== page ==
Eight Killed In Plane Crash Near Malad ‘As Far As A Wreck Goes, This Is About As Bad As It Gets’
The crash of a twin-engine plane in mountainous terrain early Monday killed all eight people aboard, wiping out the upper management team of a Salt Lake City-based Coca-Cola bottler.
The twin turboprop Mitsubishi MU-2B-36A disappeared from radar screens shortly after the pilot radioed there was an unspecified emergency at 6:17 a.m. MST on the flight from Salt Lake City to Pocatello, Idaho.
“As far as a wreck goes, this is about as bad as it gets,” Timothy Mason, a Federal Aviation Administration inspector said after a tour of the crash site. “Usually, you see a wing.”
Mason said it would be difficult to determine the cause of the crash because there isn’t much left of the plane. He said it appears the aircraft came in at a steep, vertical descent and “hit the ground with substantial impact.”
Body parts, some of them burned, were both within the wreckage and scattered around a burned-over area about 100 yards long and 75 yards wide. A crater about 5 feet deep and 12 feet across marked the spot where authorities believe the eight-passenger plane struck.
A portion of a propeller and an engine and a large section of the fuselage were all that was distinguishable amid the wreckage.
Oneida County Sheriff Bill Neal said it appears the plane nose-dived into the ground. He said that based on the point of impact, authorities are assuming the plane was attempting to turn around, away from Pocatello.
“It had to have been a horrible impact,” Neal said. “I’ve been in law enforcement in Oneida County for 20 years and there’ve been three crashes in that time. And this is the worst one.”
Neal said National Transportation Safety Board investigators are due at the site today.
Mitch Barker, FAA spokesman in Seattle, said air traffic controllers in Salt Lake City saw the plane making a rapid descent on radar screens as the pilot reported an emergency.
The pilot of a passing plane reported a fire, but it extinguished itself.
The wreckage was scattered along a relatively flat expanse in foothills at the base of John Evans Canyon seven miles northwest of Malad on private land in the Blue Creek Mountains. Only a little snow was evident around the dry, grassy terrain.
Pocatello is 149 miles north of Salt Lake City. Malad is 102 miles north of the Utah capital.
Among the dead were four executives of Swire Coca-Cola, USA of Salt Lake City and two employees of a Salt Lake advertising firm.
“We are very sorry to announce that Swire Coca-Cola, USA has suffered a great loss today,” said Jeff Edwards, a vice president with Swire Coca-Cola, USA in Salt Lake.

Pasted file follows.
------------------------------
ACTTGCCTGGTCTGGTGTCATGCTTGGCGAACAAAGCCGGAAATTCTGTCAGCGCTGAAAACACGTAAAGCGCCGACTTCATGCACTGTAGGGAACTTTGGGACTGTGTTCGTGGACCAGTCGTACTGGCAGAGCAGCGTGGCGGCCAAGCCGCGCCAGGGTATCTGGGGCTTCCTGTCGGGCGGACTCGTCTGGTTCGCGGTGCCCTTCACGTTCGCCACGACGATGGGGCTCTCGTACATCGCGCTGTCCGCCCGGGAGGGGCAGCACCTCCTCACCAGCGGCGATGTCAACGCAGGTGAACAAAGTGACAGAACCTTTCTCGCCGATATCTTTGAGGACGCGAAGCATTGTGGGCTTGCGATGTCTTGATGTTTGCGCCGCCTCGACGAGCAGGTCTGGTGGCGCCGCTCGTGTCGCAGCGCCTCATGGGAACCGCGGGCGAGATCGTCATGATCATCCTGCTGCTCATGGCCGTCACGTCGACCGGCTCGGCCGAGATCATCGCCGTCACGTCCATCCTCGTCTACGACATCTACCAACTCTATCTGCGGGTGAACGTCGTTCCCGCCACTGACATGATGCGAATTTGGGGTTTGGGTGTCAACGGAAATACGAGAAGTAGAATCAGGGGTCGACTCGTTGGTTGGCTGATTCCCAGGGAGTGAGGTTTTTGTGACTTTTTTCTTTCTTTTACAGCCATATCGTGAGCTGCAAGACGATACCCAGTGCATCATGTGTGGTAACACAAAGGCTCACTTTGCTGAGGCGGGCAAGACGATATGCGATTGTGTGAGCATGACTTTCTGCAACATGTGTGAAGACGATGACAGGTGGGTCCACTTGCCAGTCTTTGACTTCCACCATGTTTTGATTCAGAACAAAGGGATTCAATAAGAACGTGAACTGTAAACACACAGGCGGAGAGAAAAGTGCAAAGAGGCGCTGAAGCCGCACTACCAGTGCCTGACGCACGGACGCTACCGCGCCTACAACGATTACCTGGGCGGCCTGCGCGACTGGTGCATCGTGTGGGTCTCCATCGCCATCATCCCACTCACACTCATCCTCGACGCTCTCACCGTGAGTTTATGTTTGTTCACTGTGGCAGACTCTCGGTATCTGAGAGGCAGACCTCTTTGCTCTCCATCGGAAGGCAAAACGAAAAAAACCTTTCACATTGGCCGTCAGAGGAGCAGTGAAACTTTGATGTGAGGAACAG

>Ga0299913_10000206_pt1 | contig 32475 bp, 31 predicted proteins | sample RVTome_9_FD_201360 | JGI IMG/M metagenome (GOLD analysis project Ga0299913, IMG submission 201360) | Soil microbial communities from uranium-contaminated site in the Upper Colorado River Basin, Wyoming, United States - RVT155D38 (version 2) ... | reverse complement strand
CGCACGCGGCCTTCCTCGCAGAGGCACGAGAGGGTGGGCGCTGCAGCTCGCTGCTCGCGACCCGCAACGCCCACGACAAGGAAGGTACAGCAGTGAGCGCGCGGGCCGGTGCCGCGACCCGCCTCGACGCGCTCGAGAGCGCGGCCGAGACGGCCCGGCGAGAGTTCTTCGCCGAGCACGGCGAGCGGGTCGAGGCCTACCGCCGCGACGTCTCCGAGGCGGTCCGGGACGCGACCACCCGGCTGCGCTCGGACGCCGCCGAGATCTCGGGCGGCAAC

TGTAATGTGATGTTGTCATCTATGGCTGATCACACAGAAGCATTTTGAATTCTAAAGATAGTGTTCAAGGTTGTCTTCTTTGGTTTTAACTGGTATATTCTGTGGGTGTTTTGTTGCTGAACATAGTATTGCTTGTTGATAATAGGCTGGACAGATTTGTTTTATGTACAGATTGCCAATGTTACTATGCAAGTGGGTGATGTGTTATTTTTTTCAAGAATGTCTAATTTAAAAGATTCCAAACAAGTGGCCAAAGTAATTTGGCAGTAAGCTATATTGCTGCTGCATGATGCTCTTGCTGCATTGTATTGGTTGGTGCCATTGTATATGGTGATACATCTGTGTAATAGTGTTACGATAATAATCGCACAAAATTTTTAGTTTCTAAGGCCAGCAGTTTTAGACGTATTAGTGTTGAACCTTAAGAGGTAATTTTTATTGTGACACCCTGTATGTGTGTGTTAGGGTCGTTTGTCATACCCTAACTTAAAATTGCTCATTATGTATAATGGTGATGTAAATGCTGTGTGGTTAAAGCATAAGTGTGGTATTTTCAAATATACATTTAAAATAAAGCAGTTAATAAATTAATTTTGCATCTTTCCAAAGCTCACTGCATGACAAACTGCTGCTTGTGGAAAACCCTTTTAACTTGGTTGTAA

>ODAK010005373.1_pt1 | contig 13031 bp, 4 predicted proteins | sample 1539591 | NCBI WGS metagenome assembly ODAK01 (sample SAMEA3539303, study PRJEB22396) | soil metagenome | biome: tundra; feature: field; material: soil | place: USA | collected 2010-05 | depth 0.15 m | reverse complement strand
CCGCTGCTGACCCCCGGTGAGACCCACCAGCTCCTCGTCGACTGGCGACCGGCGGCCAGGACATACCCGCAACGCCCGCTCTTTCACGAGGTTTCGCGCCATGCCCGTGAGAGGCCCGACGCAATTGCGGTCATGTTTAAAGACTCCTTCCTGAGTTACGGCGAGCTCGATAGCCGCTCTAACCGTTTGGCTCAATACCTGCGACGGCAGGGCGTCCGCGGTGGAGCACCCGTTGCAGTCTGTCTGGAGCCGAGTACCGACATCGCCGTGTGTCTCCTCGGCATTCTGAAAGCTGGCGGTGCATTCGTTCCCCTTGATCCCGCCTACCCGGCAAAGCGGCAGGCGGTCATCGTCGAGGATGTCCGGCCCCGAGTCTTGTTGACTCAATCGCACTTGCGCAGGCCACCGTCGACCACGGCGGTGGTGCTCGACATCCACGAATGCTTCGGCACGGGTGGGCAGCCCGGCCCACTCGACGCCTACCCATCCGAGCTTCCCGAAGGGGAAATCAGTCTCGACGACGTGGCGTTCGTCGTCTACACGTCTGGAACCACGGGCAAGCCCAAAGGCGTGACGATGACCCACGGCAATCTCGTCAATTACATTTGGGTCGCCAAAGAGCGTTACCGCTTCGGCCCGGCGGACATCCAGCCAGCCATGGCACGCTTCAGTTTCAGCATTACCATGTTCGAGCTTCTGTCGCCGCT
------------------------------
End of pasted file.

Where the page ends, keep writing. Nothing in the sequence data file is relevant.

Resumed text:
He said the plane carrying local executives and non-employees left Salt Lake City International Airport Monday morning for Pocatello.
Swire is an independent bottler licensed by Coca-Cola and based in Salt Lake.
Kurt Fiedler, vice president of manufacturing for Swire, said the executives were flying into Pocatello for a meeting at the sales center there, called Swire Coca-Cola Pocatello.
They were on a two-week circuit, visiting all of the company’s 35 plants in 12 states, he said.
The company identified the four Swire employees as chief executive officer Craig Taylor, vice president of marketing Gary Barber, chief financial officer Brad Moore and marketing analyst Merlin Mikkelson.
Also among the dead were two employees of Scopes Garcia Carlisle Advertising Inc. of Salt Lake City. Company spokesman Greg Carlisle said William J. Garcia, 44, and Bruce Keyes, both of Salt Lake City, were on the plane.
Garcia was a director at the agency and Keyes was an account supervisor. Swire Coca-Cola is a client of the agency.
Neal identified the pilot as Richard Shipman, owner of Pro Air Services of Salt Lake City, from which Swire was leasing the plane. Phone calls to Pro Air headquarters went unanswered, but acquaintances said Shipman was an experienced pilot.
The eighth victim was identified as Scott Bogan, 27, a Pro Air co-pilot from Salt Lake.
Neal said he found two wallets belonging to Shipman and Garcia. He also said the plane appeared to be coming in from the west when it crashed.
Ray Glidden, flight operations manager for the Idaho Division of Aeronautics, said the search for the plane began about 8:30 a.m., shortly after daylight. The department had received notification of the missing craft about 7 a.m., he said.
ILLUSTRATION: 2 Photos; map of crash site